The Detroit Escalator Company - Soundtrack [313] Music Album Reviews

The Detroit Escalator Company - Soundtrack [313] Music Album Reviews
Gleaming with ambient intent, melodic classicism, and clean lines, this 1996 classic bridges the gap between Detroit techno and Tangerine Dream.

The elliptical orbit of the earth around the sun, the poetic swirl of the Messier 94 spiral galaxy, and the elegant curve of the Lockheed SR-71 Blackbird—these are the images beamed into the megacosm by Soundtrack [313], the 1996 debut album from Neil Ollivierra, aka the Detroit Escalator Company. It is a record that gleams with ambient intent, melodic classicism, and clean lines, bridging the gap between Detroit techno and vintage Tangerine Dream.

As the name suggests, Ollivierra hails from the Motor City, where he once worked at the center of the city’s techno scene as the promoter of legendary club the Music Institute. But Soundtrack [313], now re-released with bonus tracks, is far from the frantic propulsion of an underground after-hours party. Instead, Ollivierra specializes in a pearly clean and galaxy-deep blend of ambience that brings to mind fellow Detroit producer Carl Craig’s beatless excursions, the far-out electronic strands of 1970s kosmische, or the more relaxed side of early IDM acts like B12—all synth sweeps, chiming melodies, and faintly hissing percussion.

At its best, there is something perfectly poised about Soundtrack [313], an innate balance that suggests all is well in the universe. There is not a great deal to songs like “Abstract Forward Movement” or “Force,” both of which appear towards the start of this rather front-loaded album, but what there is is basically perfect. “Force,” in particular, is astonishingly complete in its minimalistic sound: Over nine minutes, the song uses little more than echoing hi-hats, astral synth swoops, and a couple of simple chord patterns whose hesitant evolution drives the song’s unhurried and rather melancholic progression. But this handful of sounds seems to expand to fill both time and space, as satisfyingly absolute as a Mark Rothko painting in good light.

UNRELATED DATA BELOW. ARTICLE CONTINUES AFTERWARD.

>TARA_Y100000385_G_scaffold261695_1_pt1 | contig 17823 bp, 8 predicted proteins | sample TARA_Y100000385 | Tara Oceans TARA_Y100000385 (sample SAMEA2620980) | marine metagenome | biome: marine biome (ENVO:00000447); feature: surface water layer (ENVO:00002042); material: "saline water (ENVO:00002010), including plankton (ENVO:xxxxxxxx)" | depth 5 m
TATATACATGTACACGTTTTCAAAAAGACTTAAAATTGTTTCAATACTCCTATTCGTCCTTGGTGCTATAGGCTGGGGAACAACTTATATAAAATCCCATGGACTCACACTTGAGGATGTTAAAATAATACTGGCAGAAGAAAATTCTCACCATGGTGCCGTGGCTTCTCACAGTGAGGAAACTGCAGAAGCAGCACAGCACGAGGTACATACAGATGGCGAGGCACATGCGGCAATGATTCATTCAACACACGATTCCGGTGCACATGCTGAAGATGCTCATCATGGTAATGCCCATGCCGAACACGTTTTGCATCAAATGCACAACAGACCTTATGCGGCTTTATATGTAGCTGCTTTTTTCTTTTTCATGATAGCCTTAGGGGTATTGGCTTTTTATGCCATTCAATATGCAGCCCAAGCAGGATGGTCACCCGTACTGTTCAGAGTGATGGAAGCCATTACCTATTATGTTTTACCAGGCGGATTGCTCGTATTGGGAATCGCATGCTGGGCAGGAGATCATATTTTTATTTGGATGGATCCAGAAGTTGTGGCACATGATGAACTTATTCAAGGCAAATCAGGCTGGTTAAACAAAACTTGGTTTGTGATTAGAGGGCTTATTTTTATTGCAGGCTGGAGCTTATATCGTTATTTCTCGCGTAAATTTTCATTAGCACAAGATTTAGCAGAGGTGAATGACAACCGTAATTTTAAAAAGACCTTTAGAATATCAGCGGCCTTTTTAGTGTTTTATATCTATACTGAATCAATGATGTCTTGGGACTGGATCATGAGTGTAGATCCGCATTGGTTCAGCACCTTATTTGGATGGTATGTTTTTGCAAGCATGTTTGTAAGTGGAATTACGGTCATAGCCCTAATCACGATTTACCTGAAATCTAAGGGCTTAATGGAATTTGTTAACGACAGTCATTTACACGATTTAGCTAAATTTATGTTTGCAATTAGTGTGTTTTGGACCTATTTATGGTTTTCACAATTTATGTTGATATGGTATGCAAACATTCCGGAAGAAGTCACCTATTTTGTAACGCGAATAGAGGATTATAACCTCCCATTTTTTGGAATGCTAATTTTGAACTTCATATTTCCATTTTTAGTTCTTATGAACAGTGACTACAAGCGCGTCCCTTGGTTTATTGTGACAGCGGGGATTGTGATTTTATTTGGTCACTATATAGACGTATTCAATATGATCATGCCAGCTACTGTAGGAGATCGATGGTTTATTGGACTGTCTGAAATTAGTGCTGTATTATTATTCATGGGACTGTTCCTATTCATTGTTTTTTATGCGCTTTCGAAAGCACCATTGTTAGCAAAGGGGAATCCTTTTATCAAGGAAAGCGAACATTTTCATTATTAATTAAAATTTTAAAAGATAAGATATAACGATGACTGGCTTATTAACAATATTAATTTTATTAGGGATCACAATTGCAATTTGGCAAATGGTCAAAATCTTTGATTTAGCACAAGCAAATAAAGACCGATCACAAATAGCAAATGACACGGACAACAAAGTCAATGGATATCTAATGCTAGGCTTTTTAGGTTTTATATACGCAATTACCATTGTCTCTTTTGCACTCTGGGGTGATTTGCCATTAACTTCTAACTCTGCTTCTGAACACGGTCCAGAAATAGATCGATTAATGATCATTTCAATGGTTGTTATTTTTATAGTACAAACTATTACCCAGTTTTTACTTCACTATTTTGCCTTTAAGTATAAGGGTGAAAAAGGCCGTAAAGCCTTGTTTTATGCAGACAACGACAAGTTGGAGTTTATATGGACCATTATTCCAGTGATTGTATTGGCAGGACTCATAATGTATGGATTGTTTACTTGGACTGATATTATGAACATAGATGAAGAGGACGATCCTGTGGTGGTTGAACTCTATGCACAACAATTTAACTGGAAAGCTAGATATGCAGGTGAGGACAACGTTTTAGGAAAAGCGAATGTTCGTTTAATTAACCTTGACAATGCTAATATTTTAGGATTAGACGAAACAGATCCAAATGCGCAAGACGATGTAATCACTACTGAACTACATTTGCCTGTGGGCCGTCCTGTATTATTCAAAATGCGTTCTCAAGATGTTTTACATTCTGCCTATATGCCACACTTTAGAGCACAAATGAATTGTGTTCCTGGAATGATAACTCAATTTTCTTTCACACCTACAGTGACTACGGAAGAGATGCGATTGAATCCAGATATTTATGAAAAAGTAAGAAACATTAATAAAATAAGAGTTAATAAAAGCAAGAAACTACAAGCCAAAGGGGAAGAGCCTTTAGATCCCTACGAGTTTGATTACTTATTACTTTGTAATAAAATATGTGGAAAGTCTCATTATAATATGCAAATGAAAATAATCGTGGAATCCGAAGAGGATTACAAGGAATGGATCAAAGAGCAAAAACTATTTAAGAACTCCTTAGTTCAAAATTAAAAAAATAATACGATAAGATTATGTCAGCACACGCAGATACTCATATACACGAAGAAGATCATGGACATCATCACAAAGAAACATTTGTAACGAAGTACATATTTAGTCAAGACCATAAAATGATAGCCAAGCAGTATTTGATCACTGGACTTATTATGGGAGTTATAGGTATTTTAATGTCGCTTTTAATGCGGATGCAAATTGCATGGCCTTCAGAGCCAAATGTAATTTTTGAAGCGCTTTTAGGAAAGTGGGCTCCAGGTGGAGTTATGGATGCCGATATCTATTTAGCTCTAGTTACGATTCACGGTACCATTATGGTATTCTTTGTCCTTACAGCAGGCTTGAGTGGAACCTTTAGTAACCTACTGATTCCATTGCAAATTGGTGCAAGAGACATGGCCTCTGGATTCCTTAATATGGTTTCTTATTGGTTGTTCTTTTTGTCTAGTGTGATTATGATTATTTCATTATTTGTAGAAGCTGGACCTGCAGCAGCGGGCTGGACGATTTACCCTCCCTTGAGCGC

“Abstract Forward Movement,” meanwhile, has a whiff of Manuel Göttsching’s minimalist electronic classic E2-E4 to it, as a gorgeously wistful central riff tumbles around, minimally supported by the faintest hint of percussion. At times like these, the half-speed mastering process that has been used for the Soundtrack [313] reissue sounds less like an audiophile indulgence and more like the restoration work that sharpens the faded colors of a Renaissance masterpiece. (The reissue’s six rather anonymous bonus tracks, where the constituent parts add up to less than their sum total, are considerably less essential.)

There is something very powerful about the confident, profound simplicity of the music on Soundtrack [313], like being confronted by the mysterious structural perfection of the monolith in 2001: A Space Odyssey. The modest melodic cycle in “DELTA” has an emotional pull that transcends its limited musical scope, while the two harmonic ideas that coalesce on “Gratiot” have the structural solidity of the double helix in a DNA molecule. That this song ends in a kind of collapsed breakbeat shows the links between Soundtrack [313] and the work of early IDM pioneers like the Black Dog and Aphex Twin, who were finding inspiration in the UK’s hardcore raves, while the field recordings of street chatter that join the songs on the second half of the LP give Soundtrack [313] a fleeting metropolitan warmth among the deep-space vibes.

Neil Ollivierra’s roots in the urban steel of Detroit techno and melodic proclivities make Soundtrack [313] feel atypical in 2022, when ambient music is dominated by drones, fuzz, and fear on one side and hippy-dippy New Age wellness on another. But there is a sense of brilliant infinitude to Soundtrack [313] that makes it impervious to the demands of time. Soundtrack [313] is removed, rather than outdated, a musical guiding light beamed in from a more benevolent place.

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About Wanni Arachchige Udara Madusanka Perera

Hey, I'm Perera! I will try to give you technology reviews(mobile,gadgets,smart watch & other technology things), Automobiles, News and entertainment for built up your knowledge.
The Detroit Escalator Company - Soundtrack [313] Music Album Reviews The Detroit Escalator Company - Soundtrack [313] Music Album Reviews Reviewed by Wanni Arachchige Udara Madusanka Perera on February 24, 2022 Rating: 5


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